CHICAGO – The relentless demand for travel has skyrocketed bookings on US airlines, translating into windfall profits. However, their actions have not shown the same trajectory, as questions persist about the sustainability of consumer spending.
Airline shares suffered on bearish sentiment about the broader economy as interest rates rose sharply and inflation remained high, analysts said. That’s despite the fact that consumers have shifted their spending to leisure activities like travel.
The US Global Jets ETF, an exchange-traded fund that includes airlines and is seen as a proxy for the industry, is down about 30 percent from pre-pandemic levels even as passenger traffic has hit record highs. In the same time period, the S&P 500 has gained about 31 percent.
Even after a rally in airline shares so far this year, shares of United Airlines and Delta Air Lines are still trading at 5.2 and 7 times future earnings estimates, respectively. That’s well below the S&P 500’s multiple of 19.1 and below the industry average of 8.27, according to Refinitiv Eikon figures.
“It’s hard for airlines to disengage from macro trade,” said Sheila Kahyaoglu, an analyst at Jefferies.
Airlines will once again have the chance to sell their story when they report their earnings starting this week.
Delta, which reports second-quarter results on Thursday, expects earnings to nearly double this year, but its shares are still 21 percent below 2019 highs. United has forecast its earnings to more than quadruple this year, but its shares are down about 40 percent from pre-pandemic levels.
The number of skeptics has risen as short-term interest in airline shares is 4.9 percent, compared with just over 3 percent before the pandemic, TD Cowen data shows.
“Everyone is so pessimistic, but the airlines themselves are doing exceptionally well,” said Frank Holmes, chief executive of US Global Investors, which owns airline shares.
The number of passengers moving through airport checkpoints has been averaging above pre-pandemic levels since mid-May and hit a four-year high last month, Administration data showed. US Transportation Security
Strong demand has boosted airfares, allowing airlines to offset higher costs. Airlines generated 33 percent more sales in the first five months of 2023 compared to 2022, Airlines Reporting Corp (ARC) data shows.
There are no signs yet of demand for air travel abating, with ticket purchases for the remainder of 2023 up 4 percent, said Steve Solomon, ARC’s chief commercial officer.
Ticket prices have dropped due to improved supplies and a decrease in oil prices. US inflation data released Wednesday shows airfares fell a seasonally adjusted 8.1 percent in June from a month earlier, the third straight monthly drop. Year-over-year, rates were down 18.9 percent, the biggest annual drop since February 2021.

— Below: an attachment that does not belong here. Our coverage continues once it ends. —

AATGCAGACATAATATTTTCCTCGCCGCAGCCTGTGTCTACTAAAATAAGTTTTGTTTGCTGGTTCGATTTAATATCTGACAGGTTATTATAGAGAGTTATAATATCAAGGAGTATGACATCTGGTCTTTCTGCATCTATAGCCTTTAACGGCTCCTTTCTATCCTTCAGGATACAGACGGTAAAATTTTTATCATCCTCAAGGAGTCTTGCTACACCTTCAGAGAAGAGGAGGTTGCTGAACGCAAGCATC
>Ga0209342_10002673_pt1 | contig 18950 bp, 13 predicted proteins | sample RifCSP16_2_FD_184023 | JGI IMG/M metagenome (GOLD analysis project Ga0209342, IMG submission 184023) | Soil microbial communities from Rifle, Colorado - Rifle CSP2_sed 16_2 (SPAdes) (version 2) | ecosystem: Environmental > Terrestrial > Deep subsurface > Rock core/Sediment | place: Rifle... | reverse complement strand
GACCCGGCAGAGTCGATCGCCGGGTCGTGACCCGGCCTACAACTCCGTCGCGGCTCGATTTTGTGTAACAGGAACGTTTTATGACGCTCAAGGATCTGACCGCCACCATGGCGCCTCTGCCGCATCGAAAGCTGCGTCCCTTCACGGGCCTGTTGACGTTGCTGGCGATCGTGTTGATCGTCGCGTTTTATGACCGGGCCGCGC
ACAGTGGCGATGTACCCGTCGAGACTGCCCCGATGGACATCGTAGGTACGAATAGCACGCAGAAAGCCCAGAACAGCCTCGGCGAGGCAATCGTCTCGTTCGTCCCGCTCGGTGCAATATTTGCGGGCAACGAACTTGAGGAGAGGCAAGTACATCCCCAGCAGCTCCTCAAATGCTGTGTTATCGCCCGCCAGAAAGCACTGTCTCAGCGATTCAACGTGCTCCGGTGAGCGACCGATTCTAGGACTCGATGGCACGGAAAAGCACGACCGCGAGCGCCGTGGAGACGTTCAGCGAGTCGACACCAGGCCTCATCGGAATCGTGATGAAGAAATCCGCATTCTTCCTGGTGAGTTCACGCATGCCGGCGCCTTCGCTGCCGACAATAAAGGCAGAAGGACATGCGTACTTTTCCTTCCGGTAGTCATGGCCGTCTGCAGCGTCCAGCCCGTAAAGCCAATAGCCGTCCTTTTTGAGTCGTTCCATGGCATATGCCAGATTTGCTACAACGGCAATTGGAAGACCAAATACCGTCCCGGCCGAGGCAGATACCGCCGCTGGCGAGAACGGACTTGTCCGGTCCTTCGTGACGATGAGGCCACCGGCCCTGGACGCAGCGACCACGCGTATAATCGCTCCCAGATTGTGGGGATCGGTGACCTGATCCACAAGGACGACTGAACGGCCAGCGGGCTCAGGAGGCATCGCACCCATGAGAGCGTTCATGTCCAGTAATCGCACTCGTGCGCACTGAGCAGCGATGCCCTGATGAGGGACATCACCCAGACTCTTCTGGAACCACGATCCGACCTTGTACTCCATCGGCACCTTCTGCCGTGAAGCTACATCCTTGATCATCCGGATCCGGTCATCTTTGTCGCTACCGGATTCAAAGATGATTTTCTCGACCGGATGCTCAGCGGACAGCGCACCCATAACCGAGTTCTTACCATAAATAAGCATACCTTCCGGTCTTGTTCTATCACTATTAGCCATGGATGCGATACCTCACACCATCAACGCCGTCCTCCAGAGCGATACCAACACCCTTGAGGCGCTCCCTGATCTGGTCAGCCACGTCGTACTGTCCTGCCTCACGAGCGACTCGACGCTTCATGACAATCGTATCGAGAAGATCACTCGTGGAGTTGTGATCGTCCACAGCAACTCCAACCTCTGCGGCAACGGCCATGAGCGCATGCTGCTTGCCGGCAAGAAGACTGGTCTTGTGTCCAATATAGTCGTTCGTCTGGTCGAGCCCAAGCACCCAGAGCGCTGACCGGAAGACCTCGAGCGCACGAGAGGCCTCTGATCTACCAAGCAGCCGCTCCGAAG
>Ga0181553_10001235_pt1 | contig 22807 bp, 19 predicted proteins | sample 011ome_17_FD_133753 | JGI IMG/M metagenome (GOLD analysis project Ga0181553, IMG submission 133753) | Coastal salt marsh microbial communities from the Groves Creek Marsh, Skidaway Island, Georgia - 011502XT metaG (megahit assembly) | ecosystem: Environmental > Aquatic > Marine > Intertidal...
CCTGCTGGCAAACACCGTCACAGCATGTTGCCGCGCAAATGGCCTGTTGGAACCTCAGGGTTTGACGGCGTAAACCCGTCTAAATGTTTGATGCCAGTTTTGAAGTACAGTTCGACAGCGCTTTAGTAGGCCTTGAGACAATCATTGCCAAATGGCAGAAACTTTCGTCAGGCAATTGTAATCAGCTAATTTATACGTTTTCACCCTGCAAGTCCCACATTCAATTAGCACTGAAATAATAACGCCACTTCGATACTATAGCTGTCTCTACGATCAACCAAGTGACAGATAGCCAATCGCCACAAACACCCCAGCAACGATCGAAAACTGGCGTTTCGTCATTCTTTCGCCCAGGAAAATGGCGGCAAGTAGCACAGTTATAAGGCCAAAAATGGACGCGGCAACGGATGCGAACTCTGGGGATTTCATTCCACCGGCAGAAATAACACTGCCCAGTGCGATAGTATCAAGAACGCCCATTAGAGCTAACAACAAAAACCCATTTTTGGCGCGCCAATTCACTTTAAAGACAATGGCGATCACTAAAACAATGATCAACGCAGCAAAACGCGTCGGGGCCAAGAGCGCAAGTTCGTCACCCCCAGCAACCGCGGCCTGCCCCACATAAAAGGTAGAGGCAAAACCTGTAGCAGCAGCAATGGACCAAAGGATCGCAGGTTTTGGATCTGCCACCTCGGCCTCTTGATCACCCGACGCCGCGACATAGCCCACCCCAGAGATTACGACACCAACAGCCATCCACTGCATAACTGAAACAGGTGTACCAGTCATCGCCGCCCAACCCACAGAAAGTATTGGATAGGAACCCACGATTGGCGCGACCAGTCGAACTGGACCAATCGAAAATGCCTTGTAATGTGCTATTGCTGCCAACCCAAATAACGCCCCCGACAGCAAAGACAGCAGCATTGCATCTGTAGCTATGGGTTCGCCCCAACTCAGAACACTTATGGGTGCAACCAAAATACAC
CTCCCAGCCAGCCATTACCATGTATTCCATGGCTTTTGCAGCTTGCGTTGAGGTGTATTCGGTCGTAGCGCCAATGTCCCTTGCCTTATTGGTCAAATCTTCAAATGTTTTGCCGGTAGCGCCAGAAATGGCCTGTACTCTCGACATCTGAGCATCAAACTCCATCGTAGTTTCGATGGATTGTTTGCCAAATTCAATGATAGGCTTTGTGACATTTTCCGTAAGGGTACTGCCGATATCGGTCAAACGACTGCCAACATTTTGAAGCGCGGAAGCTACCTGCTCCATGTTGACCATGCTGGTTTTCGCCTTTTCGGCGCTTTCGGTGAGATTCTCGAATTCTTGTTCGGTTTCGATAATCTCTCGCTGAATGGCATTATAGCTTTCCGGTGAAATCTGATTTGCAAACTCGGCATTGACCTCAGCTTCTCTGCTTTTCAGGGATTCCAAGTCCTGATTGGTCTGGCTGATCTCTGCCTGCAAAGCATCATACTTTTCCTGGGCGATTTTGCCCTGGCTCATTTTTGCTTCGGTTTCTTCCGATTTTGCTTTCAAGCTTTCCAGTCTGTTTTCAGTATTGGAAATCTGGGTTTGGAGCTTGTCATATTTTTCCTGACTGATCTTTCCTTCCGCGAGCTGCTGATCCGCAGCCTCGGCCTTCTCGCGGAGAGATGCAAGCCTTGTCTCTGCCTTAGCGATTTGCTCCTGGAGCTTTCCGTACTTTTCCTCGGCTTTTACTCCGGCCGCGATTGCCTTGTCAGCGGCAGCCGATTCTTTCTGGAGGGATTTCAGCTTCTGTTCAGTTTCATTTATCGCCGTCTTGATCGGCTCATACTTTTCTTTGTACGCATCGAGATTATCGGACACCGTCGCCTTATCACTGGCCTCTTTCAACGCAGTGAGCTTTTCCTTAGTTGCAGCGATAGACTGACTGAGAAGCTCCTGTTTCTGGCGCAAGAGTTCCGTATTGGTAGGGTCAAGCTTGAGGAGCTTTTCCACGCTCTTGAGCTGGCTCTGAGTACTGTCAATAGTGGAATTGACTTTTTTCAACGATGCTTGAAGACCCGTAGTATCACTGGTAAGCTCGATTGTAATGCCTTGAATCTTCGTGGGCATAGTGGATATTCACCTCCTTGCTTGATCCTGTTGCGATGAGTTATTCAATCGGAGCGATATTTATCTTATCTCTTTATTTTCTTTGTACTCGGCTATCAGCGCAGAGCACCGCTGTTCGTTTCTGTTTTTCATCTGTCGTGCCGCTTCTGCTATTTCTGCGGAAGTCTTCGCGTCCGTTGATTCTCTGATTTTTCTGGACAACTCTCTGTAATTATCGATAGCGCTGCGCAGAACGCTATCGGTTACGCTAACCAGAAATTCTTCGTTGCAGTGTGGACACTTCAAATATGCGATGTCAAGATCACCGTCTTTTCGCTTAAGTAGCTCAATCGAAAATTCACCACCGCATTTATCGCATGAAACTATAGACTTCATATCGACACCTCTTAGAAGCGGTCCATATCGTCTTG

The average round-trip domestic airfare in July is $280, down 11 percent from last year, according to online travel agency Hopper. For trips to Europe, the round-trip fare is $897, down 0.8 percent.
Hayley Berg, Hopper’s chief economist, said airfares follow a seasonal pattern where they tend to peak in June, but prices aren’t crashing.
With high interest rates and rising costs of living stretching family budgets, airlines face demand questions.
Carriers often rely on big-spending corporate clients to fill high-margin seats after the summer travel season, but the recovery in corporate travel remains slow.
Airlines have said the shift in consumer spending from goods to services will continue to fuel demand. Constrained capacity due to shortages of aircraft, parts and labor are expected to continue to underpin airlines’ pricing power.
Believers in airline stocks have seen signs of hope this year.
In June, the S&P 1500 Airline Index posted its biggest monthly gain since 2021, outperforming the S&P 500. After hitting a six-month low in March, cheap valuations along with cooling oil The prices triggered a rally in airline shares, as shares of Delta, United and American Airlines have risen more than 45 percent this year, analysts said.
Holmes of Global Investors said airline stocks are poised for even more gains. “There are more advantages than disadvantages.”
subscribe to ASK MORE to get access to The Philippine Daily Inquirer and over 70 other titles, share up to 5 devices, listen to the news, download from 4am and share articles on social media. Call 896 6000.